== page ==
In terms of presentation, the Be comes in a simple cardboard box with the IEMs, a small tobacco tin IEM case and some tips, so the R1’s proposed loadout should see it home quite comfortably on this front, if that sort of thing matters to you. The build is also won quite comfortably by the R1, with the Periodic model sporting a functional but uninspiring polycarbonate shell and thin and non removable runner cable, leaving it feel cheap in comparison to the all-metal build and removable cable and tuning filters of the IMR model. Ergonomics are also won by the R1, with a more comfortably and secure in ear fit in comparison to the more traditional “worn down” style of the barrel shaped Be.
Finally, the Be needs less power to drive well, needing less juice to hit maximum capacity than the thirstier R1. Overall, while the V-shape and obvious capability of the Be driver gives it a nicely detailed sound with plenty of low end, the comparatively smoother but more emotive R1 has a bit more for me in terms of tuning and emotional connection to the music to justify the increased price tag, presenting a warmer, thicker and more realistic sound in comparison to the very enjoyable but more stylised Periodic model.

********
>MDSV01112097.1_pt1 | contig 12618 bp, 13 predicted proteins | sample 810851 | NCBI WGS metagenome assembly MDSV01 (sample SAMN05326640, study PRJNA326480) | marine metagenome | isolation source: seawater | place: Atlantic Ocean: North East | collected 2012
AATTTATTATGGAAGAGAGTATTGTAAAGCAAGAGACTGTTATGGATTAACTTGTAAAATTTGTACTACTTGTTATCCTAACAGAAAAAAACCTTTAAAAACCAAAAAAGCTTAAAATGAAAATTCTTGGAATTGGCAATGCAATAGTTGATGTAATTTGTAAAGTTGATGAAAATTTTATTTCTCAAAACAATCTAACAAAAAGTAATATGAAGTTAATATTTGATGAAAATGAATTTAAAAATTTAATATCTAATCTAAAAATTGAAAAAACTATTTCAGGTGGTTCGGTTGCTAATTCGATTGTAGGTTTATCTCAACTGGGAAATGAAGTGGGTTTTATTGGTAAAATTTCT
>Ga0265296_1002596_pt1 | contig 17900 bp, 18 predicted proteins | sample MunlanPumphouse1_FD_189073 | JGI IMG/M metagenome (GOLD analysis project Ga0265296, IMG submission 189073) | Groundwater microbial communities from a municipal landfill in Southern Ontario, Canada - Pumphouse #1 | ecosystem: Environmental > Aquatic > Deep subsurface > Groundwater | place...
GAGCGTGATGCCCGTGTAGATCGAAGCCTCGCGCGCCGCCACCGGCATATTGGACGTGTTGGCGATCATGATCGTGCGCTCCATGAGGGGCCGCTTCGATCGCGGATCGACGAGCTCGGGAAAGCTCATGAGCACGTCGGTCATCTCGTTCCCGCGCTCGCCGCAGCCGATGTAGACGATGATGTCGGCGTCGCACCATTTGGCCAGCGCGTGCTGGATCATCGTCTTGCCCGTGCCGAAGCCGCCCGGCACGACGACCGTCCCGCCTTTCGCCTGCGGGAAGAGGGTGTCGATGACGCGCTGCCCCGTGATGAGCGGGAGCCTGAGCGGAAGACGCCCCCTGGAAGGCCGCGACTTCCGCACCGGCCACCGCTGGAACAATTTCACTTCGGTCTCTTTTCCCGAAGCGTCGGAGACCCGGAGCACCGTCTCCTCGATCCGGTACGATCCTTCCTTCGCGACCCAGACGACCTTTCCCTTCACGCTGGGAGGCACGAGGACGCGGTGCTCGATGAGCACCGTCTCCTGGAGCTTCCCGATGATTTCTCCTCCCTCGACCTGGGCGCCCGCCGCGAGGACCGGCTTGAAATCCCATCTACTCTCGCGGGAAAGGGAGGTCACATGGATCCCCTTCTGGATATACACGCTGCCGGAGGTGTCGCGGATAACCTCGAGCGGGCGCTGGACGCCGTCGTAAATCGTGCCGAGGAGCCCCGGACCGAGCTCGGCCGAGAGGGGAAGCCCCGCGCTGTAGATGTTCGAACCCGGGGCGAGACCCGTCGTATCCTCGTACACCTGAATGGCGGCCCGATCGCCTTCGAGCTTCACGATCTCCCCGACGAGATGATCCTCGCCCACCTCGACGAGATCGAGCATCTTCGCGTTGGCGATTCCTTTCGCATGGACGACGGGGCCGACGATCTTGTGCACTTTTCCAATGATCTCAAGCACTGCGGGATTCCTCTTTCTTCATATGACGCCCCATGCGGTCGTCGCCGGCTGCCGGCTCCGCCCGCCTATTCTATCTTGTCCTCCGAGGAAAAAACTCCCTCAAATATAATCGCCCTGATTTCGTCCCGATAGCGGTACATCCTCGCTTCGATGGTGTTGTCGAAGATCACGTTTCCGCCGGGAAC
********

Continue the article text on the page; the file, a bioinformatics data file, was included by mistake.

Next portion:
Trinity Audio Hunter – the Hunter is the flagship model from Bob’s previous employers Trinity Audio, and sits in the same price bracket at £500, with a similar all-metal build and tunable filters to tweak the sound. Despite sharing a similar shell shape and tunable build, the two IEMs couldn’t be more different in terms of actual tuning philosophy, so much so it’s actually quite difficult to imagine the same person designed both pieces.
The Hunter are tuned to sound like a classic “audiophile” sound, with super-high detail levels and a taut, punchy bass which emphasises speed and leanness over impact or body. It does this by means of a pretty heavy spike in the high mids/lower treble, giving a razor sharp edge to the detailing and an accompanying heat to the treble which isn’t there in the clean and smooth high end of the R1.